Quote of the Day:
The notion that we would condition Iran not getting nuclear weapons in a verifiable deal on Iran recognizing Israel is really akin to saying that we won't sign a deal unless the nature of the Iranian regime completely transforms.
–President Obama on National Public Radio (courtesy the Weekly Standard)
Commentary’s Jonathan Tobin explains why President Obama in his NPR interview made the most compelling argument as to why the Iranian nuclear deal he is promoting would be disastrous for Israel and ultimately for the United States (like Israel not exactly a mullah favorite either):
Obama dismissed the suggestion that Iran be asked to recognize Israel as part of the nuclear deal he is promoting.
His reason: doing so would mean asking Iran to change the nature of its regime. To which critics must respond that this is exactly why it can’t be trusted with a nuclear infrastructure.His reason: doing so would mean asking Iran to change the nature of its regime.
To which critics must respond that this is exactly why it can’t be trusted with a nuclear infrastructure.
The U.S. does deal with other countries that do not recognize Israel. However, Iran's repeated calls to annihilate Israel make it–um–problematical.
Despite the president’s protestations, the supposed agreement with Iran will hasten the regime’s ability to get a nuclear weapon, while at the same time lifting sanctions and thus giving Iran the economic wherewithal to engage in more mischief in the Middle East. Tobin adds:
[I]f the as yet unwritten deal actually ensured that Iran could never get a nuclear weapon, [the president] might have a strong case for ignoring the nature of the Iranian government.
But despite his ardent salesmanship, he can’t honestly claim that it does. Obama has made an endless string of concessions that have allowed to keep its nuclear infrastructure, included its fortified bunker at Fordow, not forced it to export its stockpile of nuclear fuel, reveal the extent of its nuclear research and put an expiration date on the restrictions on its program.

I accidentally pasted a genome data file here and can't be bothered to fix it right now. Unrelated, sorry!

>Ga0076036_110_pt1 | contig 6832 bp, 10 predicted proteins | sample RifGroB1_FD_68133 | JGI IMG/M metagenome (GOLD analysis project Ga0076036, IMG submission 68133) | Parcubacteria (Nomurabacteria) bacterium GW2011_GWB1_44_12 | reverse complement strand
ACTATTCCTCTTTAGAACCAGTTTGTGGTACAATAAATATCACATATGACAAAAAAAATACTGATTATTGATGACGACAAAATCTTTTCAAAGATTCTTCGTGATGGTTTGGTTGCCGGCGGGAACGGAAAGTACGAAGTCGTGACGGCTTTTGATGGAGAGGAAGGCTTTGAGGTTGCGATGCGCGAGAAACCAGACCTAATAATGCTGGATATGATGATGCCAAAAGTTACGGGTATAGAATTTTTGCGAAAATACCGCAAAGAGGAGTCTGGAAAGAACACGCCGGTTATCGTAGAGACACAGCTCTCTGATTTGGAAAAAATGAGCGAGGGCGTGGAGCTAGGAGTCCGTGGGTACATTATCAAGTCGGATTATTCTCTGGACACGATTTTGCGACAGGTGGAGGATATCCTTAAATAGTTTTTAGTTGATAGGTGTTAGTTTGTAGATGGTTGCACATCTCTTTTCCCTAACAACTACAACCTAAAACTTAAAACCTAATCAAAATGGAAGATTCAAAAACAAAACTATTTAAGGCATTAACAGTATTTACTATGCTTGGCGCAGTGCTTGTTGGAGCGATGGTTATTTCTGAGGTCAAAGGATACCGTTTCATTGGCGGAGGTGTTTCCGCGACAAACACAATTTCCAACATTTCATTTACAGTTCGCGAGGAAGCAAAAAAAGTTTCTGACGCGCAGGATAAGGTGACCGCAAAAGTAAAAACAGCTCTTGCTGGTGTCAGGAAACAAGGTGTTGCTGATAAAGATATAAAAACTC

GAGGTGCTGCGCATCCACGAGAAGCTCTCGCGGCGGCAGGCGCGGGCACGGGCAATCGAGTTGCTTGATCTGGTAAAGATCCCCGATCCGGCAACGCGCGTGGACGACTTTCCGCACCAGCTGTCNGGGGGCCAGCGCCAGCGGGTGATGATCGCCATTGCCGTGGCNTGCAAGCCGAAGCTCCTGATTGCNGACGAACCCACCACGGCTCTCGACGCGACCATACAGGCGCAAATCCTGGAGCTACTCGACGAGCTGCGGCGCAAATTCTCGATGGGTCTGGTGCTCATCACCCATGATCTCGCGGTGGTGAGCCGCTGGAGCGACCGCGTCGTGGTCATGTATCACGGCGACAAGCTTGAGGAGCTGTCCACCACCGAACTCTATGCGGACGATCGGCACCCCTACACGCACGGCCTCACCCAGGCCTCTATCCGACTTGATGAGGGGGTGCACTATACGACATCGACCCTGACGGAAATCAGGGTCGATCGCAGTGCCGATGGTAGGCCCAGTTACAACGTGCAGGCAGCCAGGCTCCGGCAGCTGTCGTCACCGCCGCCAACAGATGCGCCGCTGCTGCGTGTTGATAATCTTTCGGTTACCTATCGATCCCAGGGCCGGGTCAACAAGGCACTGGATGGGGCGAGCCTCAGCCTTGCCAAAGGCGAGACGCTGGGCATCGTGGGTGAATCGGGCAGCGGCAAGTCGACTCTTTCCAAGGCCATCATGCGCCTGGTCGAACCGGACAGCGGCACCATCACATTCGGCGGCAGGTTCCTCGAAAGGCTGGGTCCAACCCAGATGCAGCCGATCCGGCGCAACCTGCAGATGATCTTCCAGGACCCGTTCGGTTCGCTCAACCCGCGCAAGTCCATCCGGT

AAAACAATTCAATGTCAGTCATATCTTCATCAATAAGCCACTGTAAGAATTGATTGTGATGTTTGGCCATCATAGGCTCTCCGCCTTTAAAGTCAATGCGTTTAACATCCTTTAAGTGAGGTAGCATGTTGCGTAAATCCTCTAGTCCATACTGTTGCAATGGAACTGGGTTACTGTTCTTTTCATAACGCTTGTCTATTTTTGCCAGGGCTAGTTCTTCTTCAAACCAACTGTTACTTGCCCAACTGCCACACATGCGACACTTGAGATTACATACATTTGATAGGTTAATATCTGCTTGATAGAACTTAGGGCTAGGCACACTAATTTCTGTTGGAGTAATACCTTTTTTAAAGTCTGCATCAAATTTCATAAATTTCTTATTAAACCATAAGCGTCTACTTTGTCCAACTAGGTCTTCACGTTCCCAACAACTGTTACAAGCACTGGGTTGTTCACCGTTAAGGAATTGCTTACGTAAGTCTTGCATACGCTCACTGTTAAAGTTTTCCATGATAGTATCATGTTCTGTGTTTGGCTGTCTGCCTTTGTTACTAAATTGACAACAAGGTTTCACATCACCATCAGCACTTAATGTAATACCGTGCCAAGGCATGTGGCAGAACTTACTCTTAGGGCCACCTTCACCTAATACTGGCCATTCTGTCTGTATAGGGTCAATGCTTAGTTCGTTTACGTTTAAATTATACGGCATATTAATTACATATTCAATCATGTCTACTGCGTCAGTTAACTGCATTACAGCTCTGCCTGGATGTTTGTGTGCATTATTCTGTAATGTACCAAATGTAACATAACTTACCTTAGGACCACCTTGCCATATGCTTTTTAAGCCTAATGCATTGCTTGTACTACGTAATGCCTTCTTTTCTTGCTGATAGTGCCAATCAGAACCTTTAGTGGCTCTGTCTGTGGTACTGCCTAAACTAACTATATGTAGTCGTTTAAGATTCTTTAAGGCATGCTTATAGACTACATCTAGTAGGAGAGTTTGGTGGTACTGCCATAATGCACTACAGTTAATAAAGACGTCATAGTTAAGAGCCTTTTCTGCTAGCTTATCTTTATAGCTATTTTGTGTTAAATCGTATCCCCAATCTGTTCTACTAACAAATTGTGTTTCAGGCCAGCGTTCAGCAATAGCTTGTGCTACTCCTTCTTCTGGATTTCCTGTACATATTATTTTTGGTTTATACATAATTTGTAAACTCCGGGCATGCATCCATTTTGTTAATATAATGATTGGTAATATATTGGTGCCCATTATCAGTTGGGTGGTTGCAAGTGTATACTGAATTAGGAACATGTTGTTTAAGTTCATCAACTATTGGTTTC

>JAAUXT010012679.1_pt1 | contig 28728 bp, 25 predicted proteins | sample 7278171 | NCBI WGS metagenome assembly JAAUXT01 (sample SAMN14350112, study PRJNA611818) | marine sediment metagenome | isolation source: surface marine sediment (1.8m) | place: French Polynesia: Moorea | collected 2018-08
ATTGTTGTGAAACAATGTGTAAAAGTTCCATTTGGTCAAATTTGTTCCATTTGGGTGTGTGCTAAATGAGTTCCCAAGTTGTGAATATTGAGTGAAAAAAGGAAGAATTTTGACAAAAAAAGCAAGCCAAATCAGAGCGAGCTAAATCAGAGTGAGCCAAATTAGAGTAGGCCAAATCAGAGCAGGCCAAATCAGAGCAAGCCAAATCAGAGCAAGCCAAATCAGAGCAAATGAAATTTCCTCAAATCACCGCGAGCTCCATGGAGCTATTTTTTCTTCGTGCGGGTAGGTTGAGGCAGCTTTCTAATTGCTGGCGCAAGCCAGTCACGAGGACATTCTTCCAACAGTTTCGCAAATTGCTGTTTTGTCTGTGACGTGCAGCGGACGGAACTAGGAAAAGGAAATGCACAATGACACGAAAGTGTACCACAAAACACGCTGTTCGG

All this means that Iran can, if it is patient, build up its nuclear capabilities and then have a bomb in short order at the end of the agreement. Or, if it is not that patient, it can easily cheat its way to a weapon due to the weakness of the deal and the lack of a truly strict inspections regime or the ability of the West to quickly reimpose sanctions.
Once the sanctions are lifted, it would be far more difficult to reimpose them than, say, going back to Iraq after precipitously withdrawing. Only Congress can lift the sanctions it has imposed (or that was the way it still worked last time I checked), but, if the U.N. lifts sanctions, ours would be irrelevant or worse actually crippling only to the United States, as other nations rush to do business with Iran.
The framework of the Iranian deal born from Secretary of State Kerry’s endless palaver in Lausanne is pure Obama—based on the president’s faculty lounge assumptions about the world but carrying real consequences that will likely prove devastating to the peace and stability of the world. There is also a heady dose of the president’s trademark egotism and narcissism.
In contrast to President Obama’s detachment from reality is Israeli Prime Minister Benjamin Netanyahu’s increasingly desperate plea for the West to stop and reverse its course on this deal before it is too late. To which Senator Dianne Feinstein, the top-ranking Jew in the U.S. Senate essentially says “pipe down:”
"I wish that [Netanyahu] would contain himself, because he has put out no real alternative," Sen. Dianne Feinstein said on CNN's "State of the Union" Sunday — minutes after Netanyahu appeared on the show.
That is the talking point—that Netanyahu has “put no real alternative” on the table.
In a way, neither has President Obama. His fact sheet on a framework of the deal is being disputed by officials in Iran and so we don’t know what, beyond a lot of concessions, the president has put on the table.
And yet Netanyahu has put something on the table: it is easy to ignore that he called for a better deal because we know that a better one is not likely with an evil regime such as Iran. But implied is that until a better deal is forthcoming the world continues to squeeze Iran with sanctions. That pressure speaks more eloquently of the west's resolve than John Kerry’s concessions and sanctions would also make it more expensive for Iran to weaponize uranium while at the same time supporting terrorism.
As for piping down, Senator Feinstein, it is very hard to contain yourself when your supposed ally is negotiating a deal that would permit your mortal enemy to wipe your country off the face of the earth.